On 20 July the editorial board of the Barysauskiya Naviny private newspaper received from the Barysau district executive committee a negative answer to the request for accreditation. In the letter signed by Yury Shyliahin, Acting Chairperson of the executive committee, it was stated that mass media were separately accredited for each event and received invitations, that's why accreditation of journalists was possible only according to this scheme. It is almost a word-to-word repetition of the letter, received from the main ideological department of the Minsk oblast executive committee several days before. The chief editor of the newspaper Anatol Bukas stated that this accreditation scheme was a fiction and such letters were plain come-offs.

On 29 July the Hrodna oblast procuracy issued an official warning to the chief editor of Magazyn Polski Ihar Bantsar for his professional activities and the fact that the magazine of the Union of Poles in Belarus in disgrace had no imprint, which contradicted to requirements of the Belarusian legislation. Meanwhile, Magazyn Polski has been issued in such a format for five years already and didn't face such pretensions before. The editor believes that the real reason for the warning is the content of the May issue, featuring a collage of Aliaksandr Lukashenka looking like the Russian czar Aliaksandr III. This editionalso contained a critical article by Andzhei Pisalnik Kolia Must Become President. Several days after the warning to Bantsar Mr. Pisalnik also received a warning from the Homel oblast procuracy for trafficking the unregistered editions Glos znad Niemna na uchodzstwie and Magazyn Polski.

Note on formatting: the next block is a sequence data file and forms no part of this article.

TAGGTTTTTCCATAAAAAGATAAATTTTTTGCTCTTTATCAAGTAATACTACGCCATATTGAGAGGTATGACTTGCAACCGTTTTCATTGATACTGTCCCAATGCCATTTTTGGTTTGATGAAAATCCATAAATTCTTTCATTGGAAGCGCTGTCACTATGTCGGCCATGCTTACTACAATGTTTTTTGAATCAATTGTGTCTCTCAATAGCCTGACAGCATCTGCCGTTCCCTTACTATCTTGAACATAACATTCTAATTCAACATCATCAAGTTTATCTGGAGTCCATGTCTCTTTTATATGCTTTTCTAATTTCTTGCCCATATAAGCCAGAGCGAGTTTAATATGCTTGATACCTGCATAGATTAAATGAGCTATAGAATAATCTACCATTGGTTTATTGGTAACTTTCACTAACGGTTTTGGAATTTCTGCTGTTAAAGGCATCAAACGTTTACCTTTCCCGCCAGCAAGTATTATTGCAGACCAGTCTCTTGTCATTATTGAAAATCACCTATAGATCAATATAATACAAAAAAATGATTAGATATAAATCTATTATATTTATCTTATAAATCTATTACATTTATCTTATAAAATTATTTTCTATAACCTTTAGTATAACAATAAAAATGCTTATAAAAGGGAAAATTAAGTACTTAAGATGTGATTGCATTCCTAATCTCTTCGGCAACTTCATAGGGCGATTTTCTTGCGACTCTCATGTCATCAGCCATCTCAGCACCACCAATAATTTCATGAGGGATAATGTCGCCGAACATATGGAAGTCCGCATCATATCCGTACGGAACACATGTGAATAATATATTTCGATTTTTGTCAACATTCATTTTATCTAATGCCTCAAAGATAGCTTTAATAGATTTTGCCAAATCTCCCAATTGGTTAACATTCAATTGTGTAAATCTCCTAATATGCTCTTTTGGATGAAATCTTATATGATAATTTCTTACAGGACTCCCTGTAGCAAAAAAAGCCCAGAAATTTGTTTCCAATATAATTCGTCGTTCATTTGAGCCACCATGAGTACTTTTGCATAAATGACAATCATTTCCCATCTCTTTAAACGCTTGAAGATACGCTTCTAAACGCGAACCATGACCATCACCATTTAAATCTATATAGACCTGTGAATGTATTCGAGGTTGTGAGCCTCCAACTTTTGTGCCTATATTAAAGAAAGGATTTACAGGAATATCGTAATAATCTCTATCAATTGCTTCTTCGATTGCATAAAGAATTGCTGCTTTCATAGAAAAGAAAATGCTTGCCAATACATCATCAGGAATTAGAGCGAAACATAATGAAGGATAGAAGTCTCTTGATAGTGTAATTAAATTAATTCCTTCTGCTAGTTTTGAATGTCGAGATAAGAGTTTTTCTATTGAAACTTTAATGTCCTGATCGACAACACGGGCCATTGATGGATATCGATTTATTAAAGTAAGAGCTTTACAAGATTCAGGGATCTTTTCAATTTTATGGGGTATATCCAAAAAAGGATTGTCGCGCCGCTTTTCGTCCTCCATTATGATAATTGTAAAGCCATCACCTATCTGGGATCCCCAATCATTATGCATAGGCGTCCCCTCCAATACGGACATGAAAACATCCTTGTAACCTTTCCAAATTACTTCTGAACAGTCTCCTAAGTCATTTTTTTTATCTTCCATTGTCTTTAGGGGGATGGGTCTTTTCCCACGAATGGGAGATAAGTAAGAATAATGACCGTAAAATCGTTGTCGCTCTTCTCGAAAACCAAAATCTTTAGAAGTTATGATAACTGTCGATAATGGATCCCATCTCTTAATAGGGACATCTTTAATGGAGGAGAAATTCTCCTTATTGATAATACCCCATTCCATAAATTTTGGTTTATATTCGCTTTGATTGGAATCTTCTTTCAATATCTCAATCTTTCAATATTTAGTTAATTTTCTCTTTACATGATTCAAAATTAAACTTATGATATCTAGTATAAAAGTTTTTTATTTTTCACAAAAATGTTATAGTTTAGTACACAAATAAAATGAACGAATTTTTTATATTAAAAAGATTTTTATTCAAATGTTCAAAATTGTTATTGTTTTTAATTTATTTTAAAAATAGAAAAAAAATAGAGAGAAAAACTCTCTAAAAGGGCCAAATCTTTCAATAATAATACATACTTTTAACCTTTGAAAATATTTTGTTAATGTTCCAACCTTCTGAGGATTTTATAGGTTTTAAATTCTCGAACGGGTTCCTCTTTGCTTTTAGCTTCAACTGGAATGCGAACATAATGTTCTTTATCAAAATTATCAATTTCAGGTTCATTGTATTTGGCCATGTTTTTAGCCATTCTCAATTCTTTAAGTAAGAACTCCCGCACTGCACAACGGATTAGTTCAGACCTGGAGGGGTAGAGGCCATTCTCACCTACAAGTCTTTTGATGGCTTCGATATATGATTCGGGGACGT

On 21 August Volha Sharapkina, a member of the Belarusian Association of Journalists from Mahiliou, received from the Chavusy district procuracy an official warning for journalist activities without accreditation. The journalist believes that the real reason for the warning was her report about an orphanage broadcast on the BelSat TV channel.

At the end of July the editorial board of the Arche magazine received a letter from Ihar Dudzich, Director of the state monopolist Belsayuzdruk. The official stated that Belsayzdruk could not continue selling the magazine through its newsstands because there were too many periodicals including mass-political and fictional ones. Valer Bulhakau, chief editor of Arche, stated that conditions for distribution of press remained unequal. In particular, on 11 August Vasil Zdaniuk, chief editor of the private socio-political newspaper Snplus received an official letter from Yury Komar, Chairperson of the state monopolist on the press subscription Belposhta informing that the newspaper would not be included in the subscription catalog for the second half of 2009. No explanations were offered for it. The Brest branch of BelPoshta also refused to return the subscription to the private newspaper Hantsavitski Chas.

On 17 July the Zhodzina police detained six activists of the United Civil Party for an attempt to hand-out the private newspaper Novy Chas at the check-point of the BelAZ factory. About 500 copies of the newspaper were confiscated. Aliaksei and Raman Bahdanovichs, Uladzimir Kazak, Siarhei Kliuyeu, Aliaksandr Serhiyenka and Aliaksandr Stsepanenka were guarded to the police station where a confiscation report was drawn up. The leader of the United Civil Party Anatol Liabedzka also came there to hand-out to the workers Novaya Hazeta and brochures about anti-crisis measures, proposed by representatives of the democratic movement. He said that 14 police and KGB officers waited for the activists near the check-point to prevent them from distributing the editions. That's why A.Liabedzka addressed Interior Minister Anatol Kuliashou with the request to investigate into the incident and return the unlawfully confiscated informational materials.

7. Freedom of conscience

On 14 July Aksana Sarakhman, Judge of the court in Baranavichy and Baranavichy district, fined the New Generation, church of the association of denominations of Full Gospel Christians, 350 000 rubles for 'non-charter activities'. The report under part 1 of Article 9.9 of the Administrative Code composed on 21 June by Siarhei Puzikau, leading specialist of the ideological department of the Baranavichy city executive committee was grounded solely on the basis of an advertising pamphlet.